Early Baseball in Boston, Part 3

The third and concluding part of Tri-Mountain’s recollection of old Boston baseball ran in The Boston Journal, Monday, March 6, 1905. Interesting material here about how balls were made, and this noteworthy comment: “The Massachusetts game, as it was called, and as the Olympics formulated it, with the exception of throwing the ball at a player, would be fully as interesting to play or to witness as the national game.”  The review of ancient ball games, and the mention of the rounders vs. baseball controversy, will interest scholars.

Mr. Benj. F. Guild of the Tri-Mountain club was very prominent with Mr. Saltzman, by correspondence and otherwise, in introducing the national game into New England.

In the early days of the game it was a common thing to see many tall hats among the players on the field, and they were more like stove pipes than they are now, but we know of only one man who dared to play in the box two days in a week in a laundered white suit.

Mr. Lowell showed himself to be so agile as catcher in the game with the New Yorkers that they could express their appreciation of it in no other way than by carrying him on their shoulders.

The Harvard Advocate said of Mr. Flagg: “We think it but just to pay some tribute to the spirit and skill with which Mr. Flagg has fulfilled his duties; we fear it will be a long time ere Harvard is to again see his equal or superior.” He was said to be the swiftest runner in the university, and we don’t see how it could be possible for one to cover the ground quicker than he did. He seemed to almost fly along and it was one of the interesting parts of the game to see him run. He was catcher of the first Harvard and University nines. At this writing the Harvard Flagg is still flying.

Mr. Henry of the Tri-Mountains caught a ball in the pocket of his sack coat, and called on the umpire for judgment, because the rules did not specify that the ball should be caught by a hand. Mr. Henry is still living and a very active business man in Boston.

“Hot From the Bat.”

Mr. Allen of the Olympic club took two flies “hot from the bat” in two consecutive innings, the distance from pitcher to striker being only two-thirds as far as in the game now. That was the quickest sight and hand movement that we ever saw in baseball. Mr. Allen was a remarkable player. He was in the bullet ball game and was one of the Olympic original twelve.

Mr. Lovett’s “hot from the bat” was also a very fine play, but as we all know, his generous hand had a way of securing everything that came within his reach, and the ease and grace with which he did it will not be excelled by any player, and we think that drop-hand catch of his would fasten onto anything that did not come from the cannon’s mouth. “Jimmie” is with us yet, good for us; we have always carried a large policy on his shadow. In the memory of amateurs, “Jimmie Lovett” and “hot from the bat” seem to be synonymous terms. [This passage would seem to dismiss my suspicion that Lovett and author Tri-Mountain were one and the same.]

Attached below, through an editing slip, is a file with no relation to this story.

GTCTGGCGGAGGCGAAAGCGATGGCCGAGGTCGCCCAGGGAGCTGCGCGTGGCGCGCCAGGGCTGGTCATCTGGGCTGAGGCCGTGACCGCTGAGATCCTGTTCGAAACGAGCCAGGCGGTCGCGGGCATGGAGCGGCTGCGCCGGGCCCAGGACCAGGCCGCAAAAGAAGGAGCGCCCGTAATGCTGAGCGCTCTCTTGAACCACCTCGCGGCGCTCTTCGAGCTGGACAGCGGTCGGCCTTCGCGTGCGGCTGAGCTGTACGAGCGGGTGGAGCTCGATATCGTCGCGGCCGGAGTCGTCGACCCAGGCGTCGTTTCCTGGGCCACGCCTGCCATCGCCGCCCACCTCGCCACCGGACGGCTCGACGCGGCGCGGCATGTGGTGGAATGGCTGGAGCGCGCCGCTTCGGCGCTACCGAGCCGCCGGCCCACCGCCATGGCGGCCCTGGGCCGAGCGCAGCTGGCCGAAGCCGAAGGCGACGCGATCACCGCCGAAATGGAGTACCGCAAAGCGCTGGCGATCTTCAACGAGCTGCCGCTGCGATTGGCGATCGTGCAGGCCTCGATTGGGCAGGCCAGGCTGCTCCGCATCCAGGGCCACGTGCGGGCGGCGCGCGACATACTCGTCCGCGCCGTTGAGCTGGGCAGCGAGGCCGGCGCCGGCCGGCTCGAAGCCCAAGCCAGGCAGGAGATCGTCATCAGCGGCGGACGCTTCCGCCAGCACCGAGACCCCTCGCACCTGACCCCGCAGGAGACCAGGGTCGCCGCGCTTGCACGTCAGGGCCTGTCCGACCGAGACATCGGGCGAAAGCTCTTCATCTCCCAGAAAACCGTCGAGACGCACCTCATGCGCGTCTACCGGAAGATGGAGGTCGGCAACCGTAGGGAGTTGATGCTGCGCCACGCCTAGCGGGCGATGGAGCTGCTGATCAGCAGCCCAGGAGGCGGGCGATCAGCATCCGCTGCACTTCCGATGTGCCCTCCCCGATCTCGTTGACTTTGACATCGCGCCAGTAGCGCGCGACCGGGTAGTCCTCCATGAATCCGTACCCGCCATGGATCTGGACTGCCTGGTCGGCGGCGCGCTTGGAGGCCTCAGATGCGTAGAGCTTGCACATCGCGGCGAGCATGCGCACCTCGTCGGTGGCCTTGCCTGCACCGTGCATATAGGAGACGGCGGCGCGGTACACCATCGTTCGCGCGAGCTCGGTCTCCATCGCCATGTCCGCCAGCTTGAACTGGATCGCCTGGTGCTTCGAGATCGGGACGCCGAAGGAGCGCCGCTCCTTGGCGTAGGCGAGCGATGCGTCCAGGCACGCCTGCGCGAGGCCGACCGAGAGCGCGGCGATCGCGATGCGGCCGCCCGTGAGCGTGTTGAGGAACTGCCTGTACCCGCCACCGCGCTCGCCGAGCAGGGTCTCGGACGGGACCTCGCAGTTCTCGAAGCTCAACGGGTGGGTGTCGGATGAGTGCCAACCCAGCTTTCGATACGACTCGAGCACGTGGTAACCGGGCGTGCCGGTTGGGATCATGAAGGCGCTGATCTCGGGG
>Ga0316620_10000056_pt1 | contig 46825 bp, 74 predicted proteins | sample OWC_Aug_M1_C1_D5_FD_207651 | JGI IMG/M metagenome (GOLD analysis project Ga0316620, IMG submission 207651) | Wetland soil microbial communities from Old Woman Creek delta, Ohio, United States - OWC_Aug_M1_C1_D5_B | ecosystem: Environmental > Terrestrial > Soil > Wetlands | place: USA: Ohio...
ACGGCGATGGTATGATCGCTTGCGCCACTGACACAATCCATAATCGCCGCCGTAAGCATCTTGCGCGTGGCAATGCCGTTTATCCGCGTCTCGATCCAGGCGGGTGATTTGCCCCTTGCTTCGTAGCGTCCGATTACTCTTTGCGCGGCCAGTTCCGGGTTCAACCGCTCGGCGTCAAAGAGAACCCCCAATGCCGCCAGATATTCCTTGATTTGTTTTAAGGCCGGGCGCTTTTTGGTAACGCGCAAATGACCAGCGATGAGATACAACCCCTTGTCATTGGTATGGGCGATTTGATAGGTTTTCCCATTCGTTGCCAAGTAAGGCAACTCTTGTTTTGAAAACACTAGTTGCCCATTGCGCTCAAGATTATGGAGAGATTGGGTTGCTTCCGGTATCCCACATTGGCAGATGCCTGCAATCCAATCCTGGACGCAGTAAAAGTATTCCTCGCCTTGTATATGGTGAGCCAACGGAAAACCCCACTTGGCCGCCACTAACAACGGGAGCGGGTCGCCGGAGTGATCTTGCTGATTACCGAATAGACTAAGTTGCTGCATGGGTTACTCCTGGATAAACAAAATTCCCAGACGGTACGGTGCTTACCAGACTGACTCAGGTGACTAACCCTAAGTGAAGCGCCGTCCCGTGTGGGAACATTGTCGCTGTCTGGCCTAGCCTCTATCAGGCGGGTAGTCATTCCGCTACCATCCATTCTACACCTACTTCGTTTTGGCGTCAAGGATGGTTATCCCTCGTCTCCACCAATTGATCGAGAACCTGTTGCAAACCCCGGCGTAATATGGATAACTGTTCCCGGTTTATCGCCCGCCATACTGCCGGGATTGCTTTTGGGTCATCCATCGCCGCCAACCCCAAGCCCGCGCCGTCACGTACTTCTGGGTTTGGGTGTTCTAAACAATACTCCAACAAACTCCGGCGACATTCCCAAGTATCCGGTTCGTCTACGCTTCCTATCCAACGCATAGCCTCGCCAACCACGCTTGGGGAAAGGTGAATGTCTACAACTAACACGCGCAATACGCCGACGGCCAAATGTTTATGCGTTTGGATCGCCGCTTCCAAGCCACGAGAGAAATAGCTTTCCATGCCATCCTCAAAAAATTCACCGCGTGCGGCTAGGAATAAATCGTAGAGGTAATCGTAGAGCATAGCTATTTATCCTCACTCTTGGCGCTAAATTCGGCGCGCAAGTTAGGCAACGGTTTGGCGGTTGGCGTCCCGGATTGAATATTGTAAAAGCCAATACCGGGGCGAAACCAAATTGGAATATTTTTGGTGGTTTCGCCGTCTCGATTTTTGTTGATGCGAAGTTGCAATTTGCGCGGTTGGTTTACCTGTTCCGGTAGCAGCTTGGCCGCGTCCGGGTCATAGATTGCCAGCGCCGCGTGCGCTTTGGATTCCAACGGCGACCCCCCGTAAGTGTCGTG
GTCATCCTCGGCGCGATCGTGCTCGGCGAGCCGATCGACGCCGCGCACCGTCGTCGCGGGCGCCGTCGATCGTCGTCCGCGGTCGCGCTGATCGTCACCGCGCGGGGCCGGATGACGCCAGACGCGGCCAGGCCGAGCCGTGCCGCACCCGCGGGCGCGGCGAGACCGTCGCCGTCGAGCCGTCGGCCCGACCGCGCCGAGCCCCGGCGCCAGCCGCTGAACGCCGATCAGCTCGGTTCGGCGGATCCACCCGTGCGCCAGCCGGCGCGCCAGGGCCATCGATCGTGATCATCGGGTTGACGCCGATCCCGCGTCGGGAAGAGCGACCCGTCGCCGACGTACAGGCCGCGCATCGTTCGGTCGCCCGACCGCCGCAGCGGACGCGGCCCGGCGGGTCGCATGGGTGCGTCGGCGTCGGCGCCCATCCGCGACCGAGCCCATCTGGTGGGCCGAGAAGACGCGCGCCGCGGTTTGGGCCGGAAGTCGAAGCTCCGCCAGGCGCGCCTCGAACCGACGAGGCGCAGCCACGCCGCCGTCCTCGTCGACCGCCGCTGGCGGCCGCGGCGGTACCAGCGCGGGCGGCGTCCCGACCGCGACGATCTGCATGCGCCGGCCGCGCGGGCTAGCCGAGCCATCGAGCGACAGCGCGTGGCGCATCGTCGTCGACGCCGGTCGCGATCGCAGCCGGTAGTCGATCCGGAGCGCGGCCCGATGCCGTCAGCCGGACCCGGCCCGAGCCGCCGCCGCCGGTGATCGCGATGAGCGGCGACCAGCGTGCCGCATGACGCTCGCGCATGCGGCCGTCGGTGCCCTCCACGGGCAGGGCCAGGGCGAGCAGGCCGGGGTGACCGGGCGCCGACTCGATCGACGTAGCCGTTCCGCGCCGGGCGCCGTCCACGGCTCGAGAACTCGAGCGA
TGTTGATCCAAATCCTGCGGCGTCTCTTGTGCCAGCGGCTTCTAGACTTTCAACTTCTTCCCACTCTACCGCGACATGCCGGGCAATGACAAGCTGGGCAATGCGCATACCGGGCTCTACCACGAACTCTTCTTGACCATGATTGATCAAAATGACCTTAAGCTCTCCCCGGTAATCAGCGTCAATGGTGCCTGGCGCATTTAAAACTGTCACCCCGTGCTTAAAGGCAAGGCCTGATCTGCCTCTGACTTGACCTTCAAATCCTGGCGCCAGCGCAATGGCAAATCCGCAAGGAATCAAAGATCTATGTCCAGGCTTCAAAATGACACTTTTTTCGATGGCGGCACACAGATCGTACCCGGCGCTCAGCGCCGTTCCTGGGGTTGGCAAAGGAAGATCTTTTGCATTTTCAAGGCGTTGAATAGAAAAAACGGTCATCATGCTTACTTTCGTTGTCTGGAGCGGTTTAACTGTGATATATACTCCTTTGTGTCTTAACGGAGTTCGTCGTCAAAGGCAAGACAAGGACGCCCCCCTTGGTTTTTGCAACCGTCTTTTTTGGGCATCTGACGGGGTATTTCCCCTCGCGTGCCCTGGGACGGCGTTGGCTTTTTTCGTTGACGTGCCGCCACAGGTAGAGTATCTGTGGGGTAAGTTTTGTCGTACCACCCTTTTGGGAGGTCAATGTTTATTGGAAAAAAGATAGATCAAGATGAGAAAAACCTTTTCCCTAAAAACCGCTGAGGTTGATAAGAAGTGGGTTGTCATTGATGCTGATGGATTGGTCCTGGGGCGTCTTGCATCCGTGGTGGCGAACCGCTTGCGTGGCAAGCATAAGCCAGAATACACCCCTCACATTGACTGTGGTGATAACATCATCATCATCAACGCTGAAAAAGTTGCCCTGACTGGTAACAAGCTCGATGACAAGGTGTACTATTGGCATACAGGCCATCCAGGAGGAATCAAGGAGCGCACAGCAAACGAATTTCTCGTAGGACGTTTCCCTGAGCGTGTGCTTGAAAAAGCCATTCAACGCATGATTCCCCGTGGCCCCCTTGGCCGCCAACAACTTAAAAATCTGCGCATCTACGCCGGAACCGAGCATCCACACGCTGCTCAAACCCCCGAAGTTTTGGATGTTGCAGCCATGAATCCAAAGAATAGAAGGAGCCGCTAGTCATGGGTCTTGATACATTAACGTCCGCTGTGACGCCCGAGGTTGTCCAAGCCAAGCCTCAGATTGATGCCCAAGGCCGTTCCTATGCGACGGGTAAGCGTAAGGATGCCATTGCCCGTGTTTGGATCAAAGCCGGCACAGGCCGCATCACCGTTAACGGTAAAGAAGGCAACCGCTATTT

This hot ball was in a silver ball contest on July 14, 1866, in which the Lowells won from the Harvards by 37 to 27. It was known to be a particularly exciting game, from the fact that each club had won two games against the other. Two or three thousand seats were provided under the direction of Mr. Kimball of the Lowells, and it was thought that 10,000 people were present. Mr. John R. Manley, an honorary member of several clubs, had presented to the Lowell club a handsome rosewood bat to be given to the player making the best score, and it was won by Mr. Joslin, four runs, one out. Mr. Manley, as many will remember, was a general favorite, and was always provided with a special pass inside the lines at all match games. He was occasionally selected as umpire and sometimes hesitated, but no one ever questioned his decision. All the clubs, both senior and junior, had the utmost respect and friendship for that most estimable gentleman.

At the Lowell-Harvard game on the Common May 15, 1867, a new rule was nicely demonstrated; the pitcher must be at his plate after “called balls” before he could play, but the pitcher had followed the ball too near the striker and Mr. Flagg, who was on third base, made a dash home and got there before the pitcher could resume play. In the Harvard-Lowell game on June 1, 1867, Mr. Shaw put out twenty of the twenty-seven Lowells.

Schoolboy Players.

There were some schoolboys of Olympic times who had a prominent part in the game with their elders. Of these was Mr. Horace Furbush, who is still in Boston. It was often said that he had eyes in the back of his head. He was called “imp” and “eel” and he was not slow in any position. Mr. George W. Conant, for many years one of Boston’s assessors, was a fine player in the small ball game. Mr. Richards, now on Park street, was highly complimented on his catching.